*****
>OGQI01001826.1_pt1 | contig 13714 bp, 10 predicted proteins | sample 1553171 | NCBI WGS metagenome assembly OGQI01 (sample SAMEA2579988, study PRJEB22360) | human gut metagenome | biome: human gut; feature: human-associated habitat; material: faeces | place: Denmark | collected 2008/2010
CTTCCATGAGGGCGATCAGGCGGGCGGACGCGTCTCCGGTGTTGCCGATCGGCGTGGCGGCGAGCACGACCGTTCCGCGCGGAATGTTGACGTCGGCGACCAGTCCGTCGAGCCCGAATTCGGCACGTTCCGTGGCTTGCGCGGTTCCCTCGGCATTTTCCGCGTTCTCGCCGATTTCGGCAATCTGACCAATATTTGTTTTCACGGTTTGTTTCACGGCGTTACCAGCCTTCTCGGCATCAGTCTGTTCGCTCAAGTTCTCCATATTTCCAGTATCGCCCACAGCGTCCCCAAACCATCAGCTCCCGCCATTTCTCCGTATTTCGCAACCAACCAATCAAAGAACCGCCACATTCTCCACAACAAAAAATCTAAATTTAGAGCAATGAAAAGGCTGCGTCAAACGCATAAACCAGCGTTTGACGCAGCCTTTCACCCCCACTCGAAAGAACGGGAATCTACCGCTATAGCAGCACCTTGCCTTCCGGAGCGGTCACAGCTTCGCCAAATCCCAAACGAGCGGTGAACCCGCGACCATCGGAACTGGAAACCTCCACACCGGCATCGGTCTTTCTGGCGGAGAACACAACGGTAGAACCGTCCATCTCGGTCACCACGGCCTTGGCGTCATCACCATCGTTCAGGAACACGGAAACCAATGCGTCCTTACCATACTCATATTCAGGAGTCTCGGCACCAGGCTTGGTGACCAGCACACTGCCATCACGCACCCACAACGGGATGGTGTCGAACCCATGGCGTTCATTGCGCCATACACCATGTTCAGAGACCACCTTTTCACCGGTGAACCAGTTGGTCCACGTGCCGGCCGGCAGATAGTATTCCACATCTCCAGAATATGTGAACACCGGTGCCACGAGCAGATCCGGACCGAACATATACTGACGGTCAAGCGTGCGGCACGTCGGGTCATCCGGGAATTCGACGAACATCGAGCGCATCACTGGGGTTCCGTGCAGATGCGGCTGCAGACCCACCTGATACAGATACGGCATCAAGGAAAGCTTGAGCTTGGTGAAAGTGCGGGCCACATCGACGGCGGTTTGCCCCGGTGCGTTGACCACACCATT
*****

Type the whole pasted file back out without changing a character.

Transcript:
>OGQI01001826.1_pt1 | contig 13714 bp, 10 predicted proteins | sample 1553171 | NCBI WGS metagenome assembly OGQI01 (sample SAMEA2579988, study PRJEB22360) | human gut metagenome | biome: human gut; feature: human-associated habitat; material: faeces | place: Denmark | collected 2008/2010
CTTCCATGAGGGCGATCAGGCGGGCGGACGCGTCTCCGGTGTTGCCGATCGGCGTGGCGGCGAGCACGACCGTTCCGCGCGGAATGTTGACGTCGGCGACCAGTCCGTCGAGCCCGAATTCGGCACGTTCCGTGGCTTGCGCGGTTCCCTCGGCATTTTCCGCGTTCTCGCCGATTTCGGCAATCTGACCAATATTTGTTTTCACGGTTTGTTTCACGGCGTTACCAGCCTTCTCGGCATCAGTCTGTTCGCTCAAGTTCTCCATATTTCCAGTATCGCCCACAGCGTCCCCAAACCATCAGCTCCCGCCATTTCTCCGTATTTCGCAACCAACCAATCAAAGAACCGCCACATTCTCCACAACAAAAAATCTAAATTTAGAGCAATGAAAAGGCTGCGTCAAACGCATAAACCAGCGTTTGACGCAGCCTTTCACCCCCACTCGAAAGAACGGGAATCTACCGCTATAGCAGCACCTTGCCTTCCGGAGCGGTCACAGCTTCGCCAAATCCCAAACGAGCGGTGAACCCGCGACCATCGGAACTGGAAACCTCCACACCGGCATCGGTCTTTCTGGCGGAGAACACAACGGTAGAACCGTCCATCTCGGTCACCACGGCCTTGGCGTCATCACCATCGTTCAGGAACACGGAAACCAATGCGTCCTTACCATACTCATATTCAGGAGTCTCGGCACCAGGCTTGGTGACCAGCACACTGCCATCACGCACCCACAACGGGATGGTGTCGAACCCATGGCGTTCATTGCGCCATACACCATGTTCAGAGACCACCTTTTCACCGGTGAACCAGTTGGTCCACGTGCCGGCCGGCAGATAGTATTCCACATCTCCAGAATATGTGAACACCGGTGCCACGAGCAGATCCGGACCGAACATATACTGACGGTCAAGCGTGCGGCACGTCGGGTCATCCGGGAATTCGACGAACATCGAGCGCATCACTGGGGTTCCGTGCAGATGCGGCTGCAGACCCACCTGATACAGATACGGCATCAAGGAAAGCTTGAGCTTGGTGAAAGTGCGGGCCACATCGACGGCGGTTTGCCCCGGTGCGTTGACCACACCATT